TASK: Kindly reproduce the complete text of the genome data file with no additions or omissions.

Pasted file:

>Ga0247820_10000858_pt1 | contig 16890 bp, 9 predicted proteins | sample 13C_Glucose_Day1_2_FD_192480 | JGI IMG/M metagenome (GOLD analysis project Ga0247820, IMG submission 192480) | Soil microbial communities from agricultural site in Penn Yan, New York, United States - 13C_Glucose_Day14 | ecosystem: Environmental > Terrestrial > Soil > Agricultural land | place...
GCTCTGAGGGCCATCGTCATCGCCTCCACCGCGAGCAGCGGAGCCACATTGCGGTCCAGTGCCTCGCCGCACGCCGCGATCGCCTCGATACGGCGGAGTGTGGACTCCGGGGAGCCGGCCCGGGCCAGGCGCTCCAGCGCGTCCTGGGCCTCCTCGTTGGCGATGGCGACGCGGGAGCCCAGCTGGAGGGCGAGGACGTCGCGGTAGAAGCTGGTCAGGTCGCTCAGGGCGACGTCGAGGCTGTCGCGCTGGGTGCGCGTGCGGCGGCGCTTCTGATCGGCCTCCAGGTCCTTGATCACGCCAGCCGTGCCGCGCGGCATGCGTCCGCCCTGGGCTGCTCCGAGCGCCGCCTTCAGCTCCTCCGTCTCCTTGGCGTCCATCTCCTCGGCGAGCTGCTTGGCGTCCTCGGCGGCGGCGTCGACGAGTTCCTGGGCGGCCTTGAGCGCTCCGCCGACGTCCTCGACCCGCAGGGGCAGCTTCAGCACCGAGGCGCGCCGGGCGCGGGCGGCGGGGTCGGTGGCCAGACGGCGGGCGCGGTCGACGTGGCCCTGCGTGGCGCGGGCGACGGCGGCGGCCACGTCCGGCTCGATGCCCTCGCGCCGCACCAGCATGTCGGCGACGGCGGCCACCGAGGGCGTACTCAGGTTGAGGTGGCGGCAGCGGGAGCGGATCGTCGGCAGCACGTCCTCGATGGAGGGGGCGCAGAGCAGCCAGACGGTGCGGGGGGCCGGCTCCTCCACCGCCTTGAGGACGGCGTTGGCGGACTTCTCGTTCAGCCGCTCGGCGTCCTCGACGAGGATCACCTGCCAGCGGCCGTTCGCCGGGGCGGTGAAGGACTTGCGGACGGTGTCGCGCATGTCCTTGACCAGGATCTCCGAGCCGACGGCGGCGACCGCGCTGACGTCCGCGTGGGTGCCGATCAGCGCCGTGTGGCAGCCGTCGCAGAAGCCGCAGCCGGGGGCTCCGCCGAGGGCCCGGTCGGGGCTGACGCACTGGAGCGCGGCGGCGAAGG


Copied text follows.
>Ga0247820_10000858_pt1 | contig 16890 bp, 9 predicted proteins | sample 13C_Glucose_Day1_2_FD_192480 | JGI IMG/M metagenome (GOLD analysis project Ga0247820, IMG submission 192480) | Soil microbial communities from agricultural site in Penn Yan, New York, United States - 13C_Glucose_Day14 | ecosystem: Environmental > Terrestrial > Soil > Agricultural land | place...
GCTCTGAGGGCCATCGTCATCGCCTCCACCGCGAGCAGCGGAGCCACATTGCGGTCCAGTGCCTCGCCGCACGCCGCGATCGCCTCGATACGGCGGAGTGTGGACTCCGGGGAGCCGGCCCGGGCCAGGCGCTCCAGCGCGTCCTGGGCCTCCTCGTTGGCGATGGCGACGCGGGAGCCCAGCTGGAGGGCGAGGACGTCGCGGTAGAAGCTGGTCAGGTCGCTCAGGGCGACGTCGAGGCTGTCGCGCTGGGTGCGCGTGCGGCGGCGCTTCTGATCGGCCTCCAGGTCCTTGATCACGCCAGCCGTGCCGCGCGGCATGCGTCCGCCCTGGGCTGCTCCGAGCGCCGCCTTCAGCTCCTCCGTCTCCTTGGCGTCCATCTCCTCGGCGAGCTGCTTGGCGTCCTCGGCGGCGGCGTCGACGAGTTCCTGGGCGGCCTTGAGCGCTCCGCCGACGTCCTCGACCCGCAGGGGCAGCTTCAGCACCGAGGCGCGCCGGGCGCGGGCGGCGGGGTCGGTGGCCAGACGGCGGGCGCGGTCGACGTGGCCCTGCGTGGCGCGGGCGACGGCGGCGGCCACGTCCGGCTCGATGCCCTCGCGCCGCACCAGCATGTCGGCGACGGCGGCCACCGAGGGCGTACTCAGGTTGAGGTGGCGGCAGCGGGAGCGGATCGTCGGCAGCACGTCCTCGATGGAGGGGGCGCAGAGCAGCCAGACGGTGCGGGGGGCCGGCTCCTCCACCGCCTTGAGGACGGCGTTGGCGGACTTCTCGTTCAGCCGCTCGGCGTCCTCGACGAGGATCACCTGCCAGCGGCCGTTCGCCGGGGCGGTGAAGGACTTGCGGACGGTGTCGCGCATGTCCTTGACCAGGATCTCCGAGCCGACGGCGGCGACCGCGCTGACGTCCGCGTGGGTGCCGATCAGCGCCGTGTGGCAGCCGTCGCAGAAGCCGCAGCCGGGGGCTCCGCCGAGGGCCCGGTCGGGGCTGACGCACTGGAGCGCGGCGGCGAAGG